Different Marital Regimes in terms of South-African Law

There are basically only two marital regimes in terms of South African Law:

  • In community of property; or

  • Out of community of property with application of the accrual system.

  • Out of community of property without application of the accrual system

If you do not enter into an Antenuptial Contract prior to your marriage, you will automatically be married in community of property in terms of South African Law. Both parties’ individual estates will be combined into one jointly owned estate by the marriage. This means that all per-marital assets, debt and liabilities are all pooled into one estate once the marriage is concluded, from which point onwards, only one jointly owned estate will exist. Both parties will be jointly liable for debt-repayment towards their combined creditors, irrespective whom incurred the debt.

This means that if one of the parties behaves in a financial irresponsible way, the other party will also suffer because of it. Also the parties will be exposed to the business risks of the other party and will in practice not have freedom to trade. To change your marital regime after you've gotten married will be a time consuming and very expensive process. Also note that such a change will not prejudice the existing creditors' rights. It would involve a joint application by both parties to the relevant High Court for consent to effect the change. The application and preceding process involves a lot of formalities. Only if and when the High Court grants the consent, will you be permitted to proceed to change your marital regime. As your choice of a marital regime will determine your proprietary rights during your marriage, as well as when it is dissolved – either by death or divorce it is imperative that you choose prior to your marriage whether you want to get married 'in community of property' or 'out of community of property'.

'In community of property' means that everything each party had prior to the marriage, assets as well as liabilities, are pooled into one single jointly owned estate, once the parties marry. From this point onwards everything they earn or buy will also form part of this jointly owned estate. This also pertains to any debt or liabilities either one of them incur during the marriage. Should one spouse be reckless with his or her financial affairs, it will adversely affect the other spouse, as they are both totally liable for the debts of their jointly owned estate. As both parties are joint owners of all property in their jointly owned estate, both parties have equal rights of ownership and administration over all the assets.

Once married in community of property, there will be various transactions that require the consent of both parties. The most prejudicial consequence of marrying in community of property, is that assets in the joint estate will always be vulnerable to the claims of creditors of both spouses. This marital regime is definitely not recommended for spouses running their own independent businesses as premarital and post-marital liabilities will become communal, thereby endangering the good standing of not just one, but both spouses.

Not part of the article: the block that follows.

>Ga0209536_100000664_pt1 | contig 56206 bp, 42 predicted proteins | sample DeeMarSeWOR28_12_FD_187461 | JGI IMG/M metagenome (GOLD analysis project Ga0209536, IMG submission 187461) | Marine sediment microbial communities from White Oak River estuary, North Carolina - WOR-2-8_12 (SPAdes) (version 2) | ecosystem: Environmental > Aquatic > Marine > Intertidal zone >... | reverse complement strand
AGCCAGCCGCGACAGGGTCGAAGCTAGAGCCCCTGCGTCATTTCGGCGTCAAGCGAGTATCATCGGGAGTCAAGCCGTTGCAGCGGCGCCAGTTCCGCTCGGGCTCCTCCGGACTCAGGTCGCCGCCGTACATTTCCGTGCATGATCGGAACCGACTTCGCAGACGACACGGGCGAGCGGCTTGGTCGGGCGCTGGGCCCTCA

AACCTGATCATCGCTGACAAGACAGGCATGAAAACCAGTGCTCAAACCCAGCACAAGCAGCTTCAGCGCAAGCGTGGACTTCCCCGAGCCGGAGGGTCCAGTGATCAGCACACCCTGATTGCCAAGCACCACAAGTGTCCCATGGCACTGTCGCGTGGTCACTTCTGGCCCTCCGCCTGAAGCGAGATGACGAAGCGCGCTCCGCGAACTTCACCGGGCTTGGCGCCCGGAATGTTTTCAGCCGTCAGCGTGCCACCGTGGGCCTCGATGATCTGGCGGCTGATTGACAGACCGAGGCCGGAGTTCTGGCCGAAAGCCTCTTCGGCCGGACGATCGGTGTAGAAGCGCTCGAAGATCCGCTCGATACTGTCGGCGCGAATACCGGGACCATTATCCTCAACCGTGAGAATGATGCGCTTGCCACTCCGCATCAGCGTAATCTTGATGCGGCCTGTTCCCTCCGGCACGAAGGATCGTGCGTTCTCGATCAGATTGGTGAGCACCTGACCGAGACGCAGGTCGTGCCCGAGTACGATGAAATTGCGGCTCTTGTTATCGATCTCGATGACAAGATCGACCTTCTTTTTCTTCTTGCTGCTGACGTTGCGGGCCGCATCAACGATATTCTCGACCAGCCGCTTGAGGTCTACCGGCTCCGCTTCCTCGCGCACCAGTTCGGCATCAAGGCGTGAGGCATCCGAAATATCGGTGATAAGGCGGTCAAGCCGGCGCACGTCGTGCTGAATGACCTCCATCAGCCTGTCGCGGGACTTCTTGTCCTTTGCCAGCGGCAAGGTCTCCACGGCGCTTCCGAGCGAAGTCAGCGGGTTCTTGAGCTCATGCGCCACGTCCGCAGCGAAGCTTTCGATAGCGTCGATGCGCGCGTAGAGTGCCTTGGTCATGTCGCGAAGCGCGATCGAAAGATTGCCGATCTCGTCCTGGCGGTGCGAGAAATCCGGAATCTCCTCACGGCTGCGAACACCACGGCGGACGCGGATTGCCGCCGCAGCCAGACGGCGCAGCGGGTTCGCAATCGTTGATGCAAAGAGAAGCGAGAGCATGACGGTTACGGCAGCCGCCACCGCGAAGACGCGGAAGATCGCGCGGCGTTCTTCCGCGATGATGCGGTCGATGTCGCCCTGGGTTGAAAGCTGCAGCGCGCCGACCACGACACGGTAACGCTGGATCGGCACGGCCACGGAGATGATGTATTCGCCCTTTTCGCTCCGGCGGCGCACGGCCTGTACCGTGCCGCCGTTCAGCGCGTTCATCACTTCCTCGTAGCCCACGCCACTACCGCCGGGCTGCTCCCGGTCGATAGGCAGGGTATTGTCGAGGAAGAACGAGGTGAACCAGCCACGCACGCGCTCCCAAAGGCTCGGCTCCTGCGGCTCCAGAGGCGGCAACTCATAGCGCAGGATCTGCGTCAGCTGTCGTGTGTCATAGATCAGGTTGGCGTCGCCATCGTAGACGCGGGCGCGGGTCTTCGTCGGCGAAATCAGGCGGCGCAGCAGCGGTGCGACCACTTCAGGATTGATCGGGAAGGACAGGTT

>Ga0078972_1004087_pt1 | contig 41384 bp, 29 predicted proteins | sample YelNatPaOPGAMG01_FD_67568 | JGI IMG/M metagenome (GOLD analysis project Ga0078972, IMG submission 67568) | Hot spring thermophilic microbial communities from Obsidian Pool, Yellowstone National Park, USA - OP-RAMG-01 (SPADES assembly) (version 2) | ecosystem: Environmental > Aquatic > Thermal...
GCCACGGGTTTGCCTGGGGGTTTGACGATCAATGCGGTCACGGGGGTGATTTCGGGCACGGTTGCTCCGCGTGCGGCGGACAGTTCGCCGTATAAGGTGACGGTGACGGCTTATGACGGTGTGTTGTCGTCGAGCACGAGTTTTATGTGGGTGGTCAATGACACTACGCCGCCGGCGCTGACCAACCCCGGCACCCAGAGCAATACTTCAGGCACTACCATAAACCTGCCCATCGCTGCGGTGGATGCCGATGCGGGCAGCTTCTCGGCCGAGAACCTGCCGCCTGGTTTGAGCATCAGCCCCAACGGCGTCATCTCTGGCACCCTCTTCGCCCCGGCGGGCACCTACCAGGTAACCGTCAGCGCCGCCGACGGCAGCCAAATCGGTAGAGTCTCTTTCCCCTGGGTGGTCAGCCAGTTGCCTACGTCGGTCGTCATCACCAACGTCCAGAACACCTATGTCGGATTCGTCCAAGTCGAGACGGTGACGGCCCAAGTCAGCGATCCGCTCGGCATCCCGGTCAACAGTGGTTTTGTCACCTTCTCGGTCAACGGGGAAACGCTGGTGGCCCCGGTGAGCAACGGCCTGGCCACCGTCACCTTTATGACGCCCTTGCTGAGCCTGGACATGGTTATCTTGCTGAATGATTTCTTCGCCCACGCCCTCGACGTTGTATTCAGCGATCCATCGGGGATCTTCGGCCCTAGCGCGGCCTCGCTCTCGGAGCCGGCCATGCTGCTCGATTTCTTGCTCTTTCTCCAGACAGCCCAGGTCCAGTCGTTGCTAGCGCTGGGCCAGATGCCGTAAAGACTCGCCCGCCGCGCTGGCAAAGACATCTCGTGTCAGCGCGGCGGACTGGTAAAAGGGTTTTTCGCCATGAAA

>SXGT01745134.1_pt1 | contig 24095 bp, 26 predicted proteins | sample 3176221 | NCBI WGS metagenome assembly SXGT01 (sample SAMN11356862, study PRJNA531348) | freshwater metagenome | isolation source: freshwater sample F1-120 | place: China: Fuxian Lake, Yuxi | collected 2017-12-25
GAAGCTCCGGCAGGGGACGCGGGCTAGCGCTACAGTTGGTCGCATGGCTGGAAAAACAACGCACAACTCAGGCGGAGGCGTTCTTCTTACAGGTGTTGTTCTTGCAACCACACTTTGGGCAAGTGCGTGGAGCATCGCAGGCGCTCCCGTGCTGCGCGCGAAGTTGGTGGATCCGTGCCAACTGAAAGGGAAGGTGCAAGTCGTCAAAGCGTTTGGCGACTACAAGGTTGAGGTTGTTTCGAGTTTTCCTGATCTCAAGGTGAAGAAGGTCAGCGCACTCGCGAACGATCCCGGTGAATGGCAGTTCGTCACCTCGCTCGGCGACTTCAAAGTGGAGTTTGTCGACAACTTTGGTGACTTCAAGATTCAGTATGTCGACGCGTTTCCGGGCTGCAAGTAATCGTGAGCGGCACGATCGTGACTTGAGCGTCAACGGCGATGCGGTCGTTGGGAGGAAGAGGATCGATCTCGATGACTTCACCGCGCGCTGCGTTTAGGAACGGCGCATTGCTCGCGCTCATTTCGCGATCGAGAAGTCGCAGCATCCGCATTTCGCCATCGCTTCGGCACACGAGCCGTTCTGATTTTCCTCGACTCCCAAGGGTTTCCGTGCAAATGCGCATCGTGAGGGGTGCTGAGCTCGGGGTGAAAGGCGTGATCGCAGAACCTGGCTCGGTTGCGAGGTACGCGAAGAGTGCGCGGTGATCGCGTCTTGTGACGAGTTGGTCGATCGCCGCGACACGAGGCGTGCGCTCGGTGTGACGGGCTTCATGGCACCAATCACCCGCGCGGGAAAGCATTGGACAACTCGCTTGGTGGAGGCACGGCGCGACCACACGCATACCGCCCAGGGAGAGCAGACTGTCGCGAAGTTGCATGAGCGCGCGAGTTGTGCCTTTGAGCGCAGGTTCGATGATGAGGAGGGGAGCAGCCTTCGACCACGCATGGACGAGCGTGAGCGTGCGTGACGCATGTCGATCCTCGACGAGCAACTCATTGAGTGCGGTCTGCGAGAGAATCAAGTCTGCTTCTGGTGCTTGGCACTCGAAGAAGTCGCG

'Out community of property' means that the parties involved entered into a contract, a written agreement Notarised by a Notary Public prior to the marriage in terms of which each spouse usually retains his or her separate property and have complete freedom to deal with that property as he or she chooses. If during the marriage, one spouse is declared insolvent, the others property is protected from the insolvent spouse's creditors, subject to Section 21 of the Insolvency Act.

Should you choose this option as your marital regime, you will have to decide whether the accrual system should be applied or not. Under both options of married out of community of property (with or without the accrual system), one spouse's creditors cannot hold the other spouse responsible for debt repayment, in direct contrast to the case where the parties are married in community of property.

The accrual system is applicable to all marriages out of community of property, unless the prospective spouses specifically exclude the accrual system in their contract. 'Accrual' means increase and the accrual system is a form of sharing the assets that are built up during the marriage.

The underlying philosophy in respect of the accrual system is that each party is entitled to take out the asset value that he or she brought into the marriage, and then share what they have built up together. It is however possible to draft the Antenuptial Contract in such a way that the parties share both their pre-marital and post-marital assets on a 50/50 basis, just as if they were married in community of property, but without incurring liability for each other’s debt.